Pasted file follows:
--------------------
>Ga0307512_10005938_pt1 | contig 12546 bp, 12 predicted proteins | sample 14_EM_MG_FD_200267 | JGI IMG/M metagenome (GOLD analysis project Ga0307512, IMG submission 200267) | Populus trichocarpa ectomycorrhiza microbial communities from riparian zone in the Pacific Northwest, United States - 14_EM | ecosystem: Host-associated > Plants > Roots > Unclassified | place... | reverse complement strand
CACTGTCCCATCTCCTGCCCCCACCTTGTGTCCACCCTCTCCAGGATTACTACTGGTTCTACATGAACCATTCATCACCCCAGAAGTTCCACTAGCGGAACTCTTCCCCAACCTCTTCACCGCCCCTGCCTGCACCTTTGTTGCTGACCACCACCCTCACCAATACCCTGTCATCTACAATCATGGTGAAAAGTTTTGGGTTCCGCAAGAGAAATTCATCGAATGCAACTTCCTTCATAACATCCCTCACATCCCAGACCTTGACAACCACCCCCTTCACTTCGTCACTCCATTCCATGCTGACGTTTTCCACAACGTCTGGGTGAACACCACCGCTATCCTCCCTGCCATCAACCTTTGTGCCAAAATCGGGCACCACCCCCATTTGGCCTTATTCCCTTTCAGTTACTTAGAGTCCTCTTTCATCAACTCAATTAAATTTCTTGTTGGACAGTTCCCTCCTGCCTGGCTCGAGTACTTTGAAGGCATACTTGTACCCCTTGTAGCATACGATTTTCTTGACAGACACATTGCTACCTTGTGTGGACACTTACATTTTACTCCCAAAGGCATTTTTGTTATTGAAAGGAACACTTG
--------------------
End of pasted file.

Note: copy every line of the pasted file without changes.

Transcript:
>Ga0307512_10005938_pt1 | contig 12546 bp, 12 predicted proteins | sample 14_EM_MG_FD_200267 | JGI IMG/M metagenome (GOLD analysis project Ga0307512, IMG submission 200267) | Populus trichocarpa ectomycorrhiza microbial communities from riparian zone in the Pacific Northwest, United States - 14_EM | ecosystem: Host-associated > Plants > Roots > Unclassified | place... | reverse complement strand
CACTGTCCCATCTCCTGCCCCCACCTTGTGTCCACCCTCTCCAGGATTACTACTGGTTCTACATGAACCATTCATCACCCCAGAAGTTCCACTAGCGGAACTCTTCCCCAACCTCTTCACCGCCCCTGCCTGCACCTTTGTTGCTGACCACCACCCTCACCAATACCCTGTCATCTACAATCATGGTGAAAAGTTTTGGGTTCCGCAAGAGAAATTCATCGAATGCAACTTCCTTCATAACATCCCTCACATCCCAGACCTTGACAACCACCCCCTTCACTTCGTCACTCCATTCCATGCTGACGTTTTCCACAACGTCTGGGTGAACACCACCGCTATCCTCCCTGCCATCAACCTTTGTGCCAAAATCGGGCACCACCCCCATTTGGCCTTATTCCCTTTCAGTTACTTAGAGTCCTCTTTCATCAACTCAATTAAATTTCTTGTTGGACAGTTCCCTCCTGCCTGGCTCGAGTACTTTGAAGGCATACTTGTACCCCTTGTAGCATACGATTTTCTTGACAGACACATTGCTACCTTGTGTGGACACTTACATTTTACTCCCAAAGGCATTTTTGTTATTGAAAGGAACACTTG